The country is facing a ‘humanitarian crisis’ with rising costs constituting a ‘huge threat to health’, as increasing prices for petrol put community services at risk, NHS leaders have warned.
According to a survey conducted by the NHS Confederation and NHS Providers, as many as two-thirds of NHS community health service leader are extremely concerned about the impact of increased fuel costs on their ability to recruit new staff and retain existing staff.
The results – published on Friday (26 August) – also revealed nine-in-10 are extremely or moderately concerned about their ability to deliver all services due to staff shortages related to recent increases in the cost of fuel.
Those who responded to the survey estimated that, without a nationally agreed uplift to reimbursement rates, on average 8% of their staff could leave in the next year.
The Confederation had also previously called on the Government to take urgent action to limit further hikes to energy prices for fear of worsening health outcomes across the country.
The NHS Confederation warned that driving families further into poverty could risk a widening of health inequalities and worsening health outcomes for people in the most deprived areas.
In a letter, health leaders highlighted in particular people’s health will deteriorate quickly if they cannot afford to eat healthily and heat their homes, adding to the already high number of annual deaths associated with cold homes – estimated at around 10,000 a year.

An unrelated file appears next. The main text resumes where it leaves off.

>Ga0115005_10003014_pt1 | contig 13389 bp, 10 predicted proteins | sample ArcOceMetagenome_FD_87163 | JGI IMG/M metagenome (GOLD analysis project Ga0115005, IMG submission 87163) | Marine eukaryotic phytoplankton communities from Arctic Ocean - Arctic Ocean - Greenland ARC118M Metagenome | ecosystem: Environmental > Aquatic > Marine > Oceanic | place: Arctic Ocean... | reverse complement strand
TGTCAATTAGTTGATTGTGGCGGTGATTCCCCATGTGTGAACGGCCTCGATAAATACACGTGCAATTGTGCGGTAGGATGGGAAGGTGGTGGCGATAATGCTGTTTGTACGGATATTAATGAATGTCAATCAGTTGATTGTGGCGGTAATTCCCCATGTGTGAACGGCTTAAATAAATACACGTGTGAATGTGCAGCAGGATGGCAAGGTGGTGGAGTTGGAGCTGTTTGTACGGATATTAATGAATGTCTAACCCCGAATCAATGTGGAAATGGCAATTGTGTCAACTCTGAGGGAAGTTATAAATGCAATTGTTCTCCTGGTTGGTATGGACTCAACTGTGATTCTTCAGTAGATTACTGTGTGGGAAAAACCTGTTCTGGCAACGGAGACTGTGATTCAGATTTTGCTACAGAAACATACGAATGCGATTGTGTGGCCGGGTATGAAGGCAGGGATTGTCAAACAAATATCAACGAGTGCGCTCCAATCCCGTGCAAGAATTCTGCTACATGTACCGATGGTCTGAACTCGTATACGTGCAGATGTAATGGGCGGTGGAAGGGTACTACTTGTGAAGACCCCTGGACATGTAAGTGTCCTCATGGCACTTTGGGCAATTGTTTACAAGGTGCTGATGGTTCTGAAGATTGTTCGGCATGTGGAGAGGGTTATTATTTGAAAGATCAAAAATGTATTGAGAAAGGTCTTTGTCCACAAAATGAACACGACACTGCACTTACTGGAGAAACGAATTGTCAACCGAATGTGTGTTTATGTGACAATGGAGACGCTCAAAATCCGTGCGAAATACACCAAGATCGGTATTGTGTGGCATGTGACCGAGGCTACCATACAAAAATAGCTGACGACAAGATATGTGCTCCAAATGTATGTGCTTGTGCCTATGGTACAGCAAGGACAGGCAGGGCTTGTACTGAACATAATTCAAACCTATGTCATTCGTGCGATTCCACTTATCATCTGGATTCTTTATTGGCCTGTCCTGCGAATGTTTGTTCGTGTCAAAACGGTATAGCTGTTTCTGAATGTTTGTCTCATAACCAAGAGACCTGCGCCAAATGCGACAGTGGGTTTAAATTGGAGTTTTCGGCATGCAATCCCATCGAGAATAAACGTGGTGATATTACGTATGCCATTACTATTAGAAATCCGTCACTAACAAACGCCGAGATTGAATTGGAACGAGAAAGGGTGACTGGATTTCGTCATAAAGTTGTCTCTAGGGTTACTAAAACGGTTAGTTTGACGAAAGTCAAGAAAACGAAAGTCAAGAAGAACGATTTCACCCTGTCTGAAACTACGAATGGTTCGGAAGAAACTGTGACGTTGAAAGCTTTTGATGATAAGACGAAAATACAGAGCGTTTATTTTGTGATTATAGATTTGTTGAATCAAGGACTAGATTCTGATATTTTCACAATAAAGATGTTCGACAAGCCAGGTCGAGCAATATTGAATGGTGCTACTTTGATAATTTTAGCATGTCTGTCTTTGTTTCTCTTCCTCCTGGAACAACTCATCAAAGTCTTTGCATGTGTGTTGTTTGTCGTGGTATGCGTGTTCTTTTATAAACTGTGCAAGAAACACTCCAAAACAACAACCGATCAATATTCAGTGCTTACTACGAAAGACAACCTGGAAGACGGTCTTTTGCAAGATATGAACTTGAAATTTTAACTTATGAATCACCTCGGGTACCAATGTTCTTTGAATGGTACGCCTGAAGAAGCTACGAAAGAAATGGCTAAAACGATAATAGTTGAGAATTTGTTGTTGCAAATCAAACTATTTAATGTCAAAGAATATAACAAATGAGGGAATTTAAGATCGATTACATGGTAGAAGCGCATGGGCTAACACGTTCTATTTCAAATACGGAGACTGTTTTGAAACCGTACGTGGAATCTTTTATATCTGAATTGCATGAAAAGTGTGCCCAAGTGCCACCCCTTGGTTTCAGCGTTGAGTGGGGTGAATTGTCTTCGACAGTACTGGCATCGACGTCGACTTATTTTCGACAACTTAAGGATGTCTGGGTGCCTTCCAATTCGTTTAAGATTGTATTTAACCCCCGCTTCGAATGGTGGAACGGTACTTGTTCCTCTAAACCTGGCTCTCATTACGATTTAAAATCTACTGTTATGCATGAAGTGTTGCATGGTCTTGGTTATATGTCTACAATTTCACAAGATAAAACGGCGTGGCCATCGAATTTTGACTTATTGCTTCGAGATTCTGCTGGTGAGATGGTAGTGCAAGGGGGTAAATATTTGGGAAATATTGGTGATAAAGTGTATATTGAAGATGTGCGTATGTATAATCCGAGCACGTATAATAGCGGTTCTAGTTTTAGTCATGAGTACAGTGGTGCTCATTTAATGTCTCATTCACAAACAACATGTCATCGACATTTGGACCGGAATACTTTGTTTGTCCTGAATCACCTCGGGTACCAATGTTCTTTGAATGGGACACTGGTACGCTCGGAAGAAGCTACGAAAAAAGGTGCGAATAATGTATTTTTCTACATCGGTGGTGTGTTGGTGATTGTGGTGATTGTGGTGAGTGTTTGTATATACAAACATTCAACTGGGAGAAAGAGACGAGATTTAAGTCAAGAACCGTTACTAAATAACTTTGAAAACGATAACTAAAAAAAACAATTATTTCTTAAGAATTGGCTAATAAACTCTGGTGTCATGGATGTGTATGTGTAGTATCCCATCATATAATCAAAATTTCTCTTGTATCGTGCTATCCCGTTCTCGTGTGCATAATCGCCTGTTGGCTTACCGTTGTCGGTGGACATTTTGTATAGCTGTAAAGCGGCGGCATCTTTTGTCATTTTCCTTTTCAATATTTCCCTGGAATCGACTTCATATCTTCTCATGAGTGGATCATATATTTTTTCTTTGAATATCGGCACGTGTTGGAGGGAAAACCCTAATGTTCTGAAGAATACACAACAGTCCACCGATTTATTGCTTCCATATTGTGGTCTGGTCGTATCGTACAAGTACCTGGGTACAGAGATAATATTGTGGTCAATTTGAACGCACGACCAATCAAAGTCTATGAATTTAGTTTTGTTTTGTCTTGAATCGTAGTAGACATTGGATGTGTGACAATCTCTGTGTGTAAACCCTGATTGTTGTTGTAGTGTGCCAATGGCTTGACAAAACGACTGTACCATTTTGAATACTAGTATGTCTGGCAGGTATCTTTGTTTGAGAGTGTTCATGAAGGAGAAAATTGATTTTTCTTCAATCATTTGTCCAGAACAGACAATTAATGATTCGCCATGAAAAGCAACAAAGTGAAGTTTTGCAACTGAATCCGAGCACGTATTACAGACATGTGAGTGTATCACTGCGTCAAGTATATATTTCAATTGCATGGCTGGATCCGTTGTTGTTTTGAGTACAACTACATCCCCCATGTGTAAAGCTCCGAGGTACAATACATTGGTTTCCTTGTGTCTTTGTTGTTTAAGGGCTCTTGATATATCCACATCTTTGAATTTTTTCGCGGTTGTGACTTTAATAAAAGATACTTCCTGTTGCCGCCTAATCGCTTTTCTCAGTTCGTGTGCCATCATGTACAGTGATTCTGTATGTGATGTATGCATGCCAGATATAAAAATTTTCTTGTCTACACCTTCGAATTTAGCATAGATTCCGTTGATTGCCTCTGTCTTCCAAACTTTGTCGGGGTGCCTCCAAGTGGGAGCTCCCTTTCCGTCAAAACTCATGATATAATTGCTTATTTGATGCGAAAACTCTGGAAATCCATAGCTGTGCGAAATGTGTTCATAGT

Figures show that without further measure, and taking into account the £400 rebate, fuel poverty rates will reach 55% from January, with half of UK households living in fuel poverty.
Without safeguarding from unaffordable energy prices, it will fall to local NHS and social care services to cover the consequences, leaders warned, with increased demand on GP surgeries and across trusts.
Matthew Taylor, chief executive of the NHS Confederation, said: ‘The country is facing a humanitarian crisis. Many people could face the awful choice between skipping meals to heat their homes and having to live in in cold, damp and very unpleasant conditions.’
This in turn could lead to ‘outbreaks of illness and sickness around the country’, worsening health inequalities and children’s life chances, he added.
‘These outbreaks will strike just as the NHS is likely to experience the most difficult winter on record. NHS leaders have made this unprecedented intervention as they know that fuel poverty will inevitably lead to significant extra demand on what are already very fragile services,’ he warned.
NHS leaders called for a more targeted and detailed support package for households that need it most, ahead of next week’s decision on caps.
They added that the Government’s current policy – providing £400 between April and October in monthly instalments – will fall far short for those most in need, even alongside one-off payments for those on universal credit, disability benefits and winter fuel allowance.
Katie Schmuecker, principal policy advisor at the Joseph Rowntree Foundation, said: ‘The rising price of essentials are a huge threat to health. It’s morally indefensible that already people in some parts of the UK die years earlier than they should, and we cannot allow this injustice to be made worse this winter.’
Beatrice Fraenkel, chair of Mersey Care NHS Foundation trust said: ‘Whilst we as employers are doing all we can to mitigate against the situation this crisis is proving a real challenge for our staff personally and professionally.’
This comes as the NHS prepares for what is predicted to be one of the toughest winters on record, with high demand combined with potential Covid outbreaks and anticipated high levels of flu and norovirus.